which language you are going to parse. You use it like this:

    Parser p = new Parser( new JavaParser() );
    p.parse( System.in ); // parse stdin

    Where JavaParser is:

    public class JavaParser implements Language { ...

    and

    public interface Language {
    parse( Reader in );
    }

    You could of course pass in the language at the same time, but that's a
    little less OOD.

    public class Parser {
    public static parse( Language parser, Reader in ) {
    parser.parse( in );
    }
    }

    Note that the "don't do it in Java" guy, Fuschia, is off his rocker.
    This is very efficient in Java as the JVM will recognize the JavaParser
    class is effectively final and optimize the call to use non-virtual calls.

    You can also do similar things with Runnable or Callable, which just
    avoids declaring a type. Since declaring a type isn't that big of a
    deal, this is usually poor solution unless you are in fact spawning
    threads and using the concurrency API directly.

    public class Parser {
    final private Runnable parser;
    public Parser( Runnable parser ) {
    this.parser = parser;
    }
    public parse() {
    parser.run();
    }
    }

    You might call this with an anonymous class rather than declaring a yet
    another type, however again that might not really be worth it. I'm
    drawing a blank here how to pass in arguments to the run method, so I'll
    cheat:

    Parser p = new Parser( new Runnable() {
    private final Reader in = System.in;
    public void run() {
    new JavaLanguage.doIt( in );
    }
    } );
    p.parse(); // parse stdin

    Note that when you see this for "real", say in the Java API, you'll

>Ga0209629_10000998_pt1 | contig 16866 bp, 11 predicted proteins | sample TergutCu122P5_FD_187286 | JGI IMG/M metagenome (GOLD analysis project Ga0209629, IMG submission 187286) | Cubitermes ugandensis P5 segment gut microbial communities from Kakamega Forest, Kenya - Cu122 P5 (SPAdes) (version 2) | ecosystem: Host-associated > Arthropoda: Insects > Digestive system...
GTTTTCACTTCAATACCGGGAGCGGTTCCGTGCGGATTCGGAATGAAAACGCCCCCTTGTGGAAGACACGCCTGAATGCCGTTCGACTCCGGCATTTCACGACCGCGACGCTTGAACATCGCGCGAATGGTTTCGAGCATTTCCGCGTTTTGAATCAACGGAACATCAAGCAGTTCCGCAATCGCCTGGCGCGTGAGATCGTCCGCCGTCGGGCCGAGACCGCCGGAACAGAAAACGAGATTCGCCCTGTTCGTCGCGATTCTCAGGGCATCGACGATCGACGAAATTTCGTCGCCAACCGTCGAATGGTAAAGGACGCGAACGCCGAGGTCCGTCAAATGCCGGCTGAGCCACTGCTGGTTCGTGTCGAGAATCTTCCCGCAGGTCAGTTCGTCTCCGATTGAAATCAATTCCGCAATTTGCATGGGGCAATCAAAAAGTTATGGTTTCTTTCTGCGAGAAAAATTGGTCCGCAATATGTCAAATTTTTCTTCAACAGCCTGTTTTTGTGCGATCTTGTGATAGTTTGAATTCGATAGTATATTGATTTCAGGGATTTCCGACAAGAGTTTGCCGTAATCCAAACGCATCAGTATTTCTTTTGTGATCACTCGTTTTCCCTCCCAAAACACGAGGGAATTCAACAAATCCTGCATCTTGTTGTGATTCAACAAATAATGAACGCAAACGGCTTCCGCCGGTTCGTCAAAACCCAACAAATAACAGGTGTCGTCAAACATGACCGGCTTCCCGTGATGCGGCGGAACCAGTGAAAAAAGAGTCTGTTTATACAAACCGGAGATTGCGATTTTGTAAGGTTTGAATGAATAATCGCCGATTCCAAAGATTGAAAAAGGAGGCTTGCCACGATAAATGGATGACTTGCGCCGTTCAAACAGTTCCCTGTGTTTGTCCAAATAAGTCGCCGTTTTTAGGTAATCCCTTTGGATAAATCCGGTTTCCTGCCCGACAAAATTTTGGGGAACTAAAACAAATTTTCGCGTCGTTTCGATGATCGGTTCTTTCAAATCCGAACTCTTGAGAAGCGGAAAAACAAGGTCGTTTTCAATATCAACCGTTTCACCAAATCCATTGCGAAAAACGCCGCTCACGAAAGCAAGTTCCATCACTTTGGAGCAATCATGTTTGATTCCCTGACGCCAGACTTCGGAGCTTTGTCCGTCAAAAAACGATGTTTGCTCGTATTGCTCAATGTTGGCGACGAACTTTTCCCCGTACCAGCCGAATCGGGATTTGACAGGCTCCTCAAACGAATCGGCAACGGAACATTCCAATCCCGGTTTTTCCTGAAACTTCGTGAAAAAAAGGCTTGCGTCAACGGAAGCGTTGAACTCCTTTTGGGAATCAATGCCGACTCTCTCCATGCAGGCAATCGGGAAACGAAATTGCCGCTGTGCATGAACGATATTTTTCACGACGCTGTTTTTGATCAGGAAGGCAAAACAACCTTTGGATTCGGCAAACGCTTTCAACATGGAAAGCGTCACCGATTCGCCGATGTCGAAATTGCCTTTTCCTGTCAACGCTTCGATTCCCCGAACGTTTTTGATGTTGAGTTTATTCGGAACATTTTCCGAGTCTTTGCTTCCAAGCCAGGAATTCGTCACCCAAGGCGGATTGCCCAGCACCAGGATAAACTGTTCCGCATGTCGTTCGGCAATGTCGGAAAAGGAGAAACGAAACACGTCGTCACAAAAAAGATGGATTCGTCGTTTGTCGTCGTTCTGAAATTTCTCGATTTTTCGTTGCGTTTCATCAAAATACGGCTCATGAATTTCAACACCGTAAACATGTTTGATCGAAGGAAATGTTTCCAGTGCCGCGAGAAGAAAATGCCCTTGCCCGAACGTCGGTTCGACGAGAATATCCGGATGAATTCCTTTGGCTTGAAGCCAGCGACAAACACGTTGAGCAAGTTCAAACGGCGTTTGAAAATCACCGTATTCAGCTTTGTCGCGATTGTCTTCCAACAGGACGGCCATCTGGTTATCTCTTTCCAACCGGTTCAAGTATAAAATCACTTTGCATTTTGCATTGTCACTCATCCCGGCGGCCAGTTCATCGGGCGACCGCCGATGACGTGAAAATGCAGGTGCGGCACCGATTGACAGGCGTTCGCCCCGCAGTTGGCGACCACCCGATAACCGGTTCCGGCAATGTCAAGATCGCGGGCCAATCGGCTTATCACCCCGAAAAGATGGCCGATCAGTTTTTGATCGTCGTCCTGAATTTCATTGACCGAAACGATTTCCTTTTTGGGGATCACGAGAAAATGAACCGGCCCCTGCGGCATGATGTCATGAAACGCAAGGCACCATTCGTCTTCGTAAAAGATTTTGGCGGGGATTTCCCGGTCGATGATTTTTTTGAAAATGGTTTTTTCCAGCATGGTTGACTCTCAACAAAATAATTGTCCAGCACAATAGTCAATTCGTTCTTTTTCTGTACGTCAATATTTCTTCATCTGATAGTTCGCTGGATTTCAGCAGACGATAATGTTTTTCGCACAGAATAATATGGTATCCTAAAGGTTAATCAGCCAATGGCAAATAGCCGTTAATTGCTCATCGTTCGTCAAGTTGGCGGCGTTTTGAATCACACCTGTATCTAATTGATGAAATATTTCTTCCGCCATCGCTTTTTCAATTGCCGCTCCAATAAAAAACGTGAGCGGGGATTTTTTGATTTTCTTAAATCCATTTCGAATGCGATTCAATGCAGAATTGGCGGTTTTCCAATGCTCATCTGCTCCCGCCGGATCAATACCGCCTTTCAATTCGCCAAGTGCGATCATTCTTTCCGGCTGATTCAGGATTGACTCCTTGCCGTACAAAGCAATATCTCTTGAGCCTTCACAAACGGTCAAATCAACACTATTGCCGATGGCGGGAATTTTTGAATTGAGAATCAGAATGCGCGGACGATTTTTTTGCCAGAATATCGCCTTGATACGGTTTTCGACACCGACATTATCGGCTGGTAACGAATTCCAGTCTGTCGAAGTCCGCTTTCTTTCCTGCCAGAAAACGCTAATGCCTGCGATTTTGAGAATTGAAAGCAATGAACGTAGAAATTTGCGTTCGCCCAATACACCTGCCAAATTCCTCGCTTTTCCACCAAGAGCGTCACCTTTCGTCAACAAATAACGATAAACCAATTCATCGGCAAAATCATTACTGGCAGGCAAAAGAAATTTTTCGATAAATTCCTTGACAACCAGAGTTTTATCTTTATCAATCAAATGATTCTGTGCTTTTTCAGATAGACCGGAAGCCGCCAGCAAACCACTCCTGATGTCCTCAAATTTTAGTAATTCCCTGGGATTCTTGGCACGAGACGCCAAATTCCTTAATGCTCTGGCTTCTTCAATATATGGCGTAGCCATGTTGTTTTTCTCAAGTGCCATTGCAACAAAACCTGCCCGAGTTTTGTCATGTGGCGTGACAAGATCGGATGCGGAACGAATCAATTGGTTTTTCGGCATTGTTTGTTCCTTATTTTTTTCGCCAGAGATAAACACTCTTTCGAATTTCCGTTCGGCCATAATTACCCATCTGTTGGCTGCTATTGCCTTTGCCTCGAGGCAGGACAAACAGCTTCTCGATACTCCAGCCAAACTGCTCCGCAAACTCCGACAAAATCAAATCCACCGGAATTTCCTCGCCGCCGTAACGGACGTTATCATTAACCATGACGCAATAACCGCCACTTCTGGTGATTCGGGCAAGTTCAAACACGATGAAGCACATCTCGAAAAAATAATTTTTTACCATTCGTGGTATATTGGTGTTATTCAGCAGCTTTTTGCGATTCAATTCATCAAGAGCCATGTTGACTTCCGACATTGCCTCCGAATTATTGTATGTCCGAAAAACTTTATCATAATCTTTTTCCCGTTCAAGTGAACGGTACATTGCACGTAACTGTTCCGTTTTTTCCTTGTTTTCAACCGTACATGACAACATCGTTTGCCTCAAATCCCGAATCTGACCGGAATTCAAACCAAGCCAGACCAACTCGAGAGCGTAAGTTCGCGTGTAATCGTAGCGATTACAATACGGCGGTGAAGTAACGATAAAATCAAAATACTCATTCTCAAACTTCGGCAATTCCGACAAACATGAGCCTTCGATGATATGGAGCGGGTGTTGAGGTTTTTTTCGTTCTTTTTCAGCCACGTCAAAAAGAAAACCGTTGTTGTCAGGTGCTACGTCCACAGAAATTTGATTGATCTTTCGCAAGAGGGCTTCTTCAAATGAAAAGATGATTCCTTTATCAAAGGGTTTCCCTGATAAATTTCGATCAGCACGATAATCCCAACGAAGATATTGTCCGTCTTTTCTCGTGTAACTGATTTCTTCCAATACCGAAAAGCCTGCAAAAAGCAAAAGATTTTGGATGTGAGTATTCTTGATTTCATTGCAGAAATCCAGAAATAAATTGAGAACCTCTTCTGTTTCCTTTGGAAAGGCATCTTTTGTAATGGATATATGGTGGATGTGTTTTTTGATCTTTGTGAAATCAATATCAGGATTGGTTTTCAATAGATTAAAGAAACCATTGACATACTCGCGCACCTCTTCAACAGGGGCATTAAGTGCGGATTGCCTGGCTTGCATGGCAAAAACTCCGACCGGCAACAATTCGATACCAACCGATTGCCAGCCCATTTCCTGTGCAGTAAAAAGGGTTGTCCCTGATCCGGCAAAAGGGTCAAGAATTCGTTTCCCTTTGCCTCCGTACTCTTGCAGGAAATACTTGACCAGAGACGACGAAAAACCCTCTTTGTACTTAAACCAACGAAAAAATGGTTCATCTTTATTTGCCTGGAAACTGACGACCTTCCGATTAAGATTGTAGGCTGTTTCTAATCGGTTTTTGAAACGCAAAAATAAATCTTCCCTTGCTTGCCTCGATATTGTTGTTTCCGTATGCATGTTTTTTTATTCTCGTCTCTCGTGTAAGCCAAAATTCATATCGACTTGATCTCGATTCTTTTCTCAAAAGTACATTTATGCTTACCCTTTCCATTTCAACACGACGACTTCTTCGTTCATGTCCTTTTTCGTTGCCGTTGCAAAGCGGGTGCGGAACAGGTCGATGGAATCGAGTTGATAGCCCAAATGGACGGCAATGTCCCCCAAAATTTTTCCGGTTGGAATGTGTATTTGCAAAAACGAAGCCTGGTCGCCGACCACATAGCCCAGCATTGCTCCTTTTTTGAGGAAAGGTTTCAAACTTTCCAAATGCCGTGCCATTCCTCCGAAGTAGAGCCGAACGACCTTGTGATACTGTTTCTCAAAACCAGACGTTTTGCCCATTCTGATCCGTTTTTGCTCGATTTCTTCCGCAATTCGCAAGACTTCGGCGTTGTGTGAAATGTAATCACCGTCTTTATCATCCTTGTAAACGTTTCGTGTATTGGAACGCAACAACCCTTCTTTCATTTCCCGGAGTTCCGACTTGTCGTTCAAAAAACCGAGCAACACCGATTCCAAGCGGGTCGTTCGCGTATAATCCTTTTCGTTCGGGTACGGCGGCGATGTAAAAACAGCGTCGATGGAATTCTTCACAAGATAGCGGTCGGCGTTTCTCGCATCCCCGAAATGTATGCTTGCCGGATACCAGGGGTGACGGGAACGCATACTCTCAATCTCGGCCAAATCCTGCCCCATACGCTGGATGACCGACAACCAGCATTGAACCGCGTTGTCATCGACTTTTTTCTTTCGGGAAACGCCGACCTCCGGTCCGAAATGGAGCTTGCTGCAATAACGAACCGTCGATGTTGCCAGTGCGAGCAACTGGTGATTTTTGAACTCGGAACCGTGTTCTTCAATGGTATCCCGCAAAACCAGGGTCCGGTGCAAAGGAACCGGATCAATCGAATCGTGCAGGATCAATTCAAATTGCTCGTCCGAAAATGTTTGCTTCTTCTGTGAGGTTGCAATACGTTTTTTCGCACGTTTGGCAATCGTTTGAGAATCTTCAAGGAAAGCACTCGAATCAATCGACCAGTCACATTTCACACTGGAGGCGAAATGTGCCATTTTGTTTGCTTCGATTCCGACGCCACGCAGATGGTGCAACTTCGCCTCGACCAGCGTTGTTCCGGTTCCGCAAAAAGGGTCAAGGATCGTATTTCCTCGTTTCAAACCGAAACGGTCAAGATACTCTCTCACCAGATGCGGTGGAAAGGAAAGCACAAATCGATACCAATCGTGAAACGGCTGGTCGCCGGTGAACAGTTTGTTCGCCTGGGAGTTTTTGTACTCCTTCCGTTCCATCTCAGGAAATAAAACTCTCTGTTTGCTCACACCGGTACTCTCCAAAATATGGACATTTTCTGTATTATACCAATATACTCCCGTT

typically use a factory method, not instantiate an injectable object.
    (For example, both the ScriptEngineManager and
    javax.xml.parsers.DocumentBuilder use factory methods.) So don't ignore
    the Factory Pattern in your own designs as well.

    Parser p = Parser.getParser( "Java" );
    p.parse( System.in ); // parse stdin

    No code compiled or tested. ;)
    markspace, Jun 22, 2011
    #4
  5. Gene Wirchenko

    Eric Sosman Guest

    On 6/22/2011 3:46 PM, Gene Wirchenko wrote:
    > Dear Jav'ers:
    >
    > Maybe I will find this after searching more, but so far, no good.
    >
    > I want to pass a parameter of a method name to another method.
    >
    > N.B.: I do not want to pass the method name as a string. I want
    > to pass it as a pointer / reference / whatever term is used for this
    > in Java.


    (It's "reference." The only data items a Java program can
    manipulate are primitives and references.)

    Pass a reference to an object that implements an agreed-upon
    interface. See, for example, the two-argument version of
    java.util.Arrays.sort().

    Y'know, Gene, you've been asking a spate of pretty elementary
    questions. Maybe some time with a textbook or other documentation
    would be helpful, or possibly relocation to c.l.j.help, which is
    more beginner-oriented.

    --
    Eric Sosman
    d
    Eric Sosman, Jun 23, 2011
    #5
  6. On 06/22/2011 03:46 PM, Gene Wirchenko wrote:
    > I want to pass a parameter of a method name to another method.


    No you don't. You essentially want to go with the interface approach, as
    the prior responders to myself have said.

    Java does not have a concept of a function pointer or method handle. It
    is possible to emulate this to some degree with reflection, but if you
    are contemplating calling Method.invoke, you are almost always doing
    something wrong.

    > static returntype ThisWay(formal parms)
    > {...}
    >
    > static returntype ThatWay(formal parms)
    > {...}


    Why are you having static methods (on the same class, I presume) for two
    different ways of parsing instead of using separate parser classes?

    --
    Beware of bugs in the above code; I have only proved it correct, not
    tried it. -- Donald E. Knuth
    Joshua Cranmer, Jun 23, 2011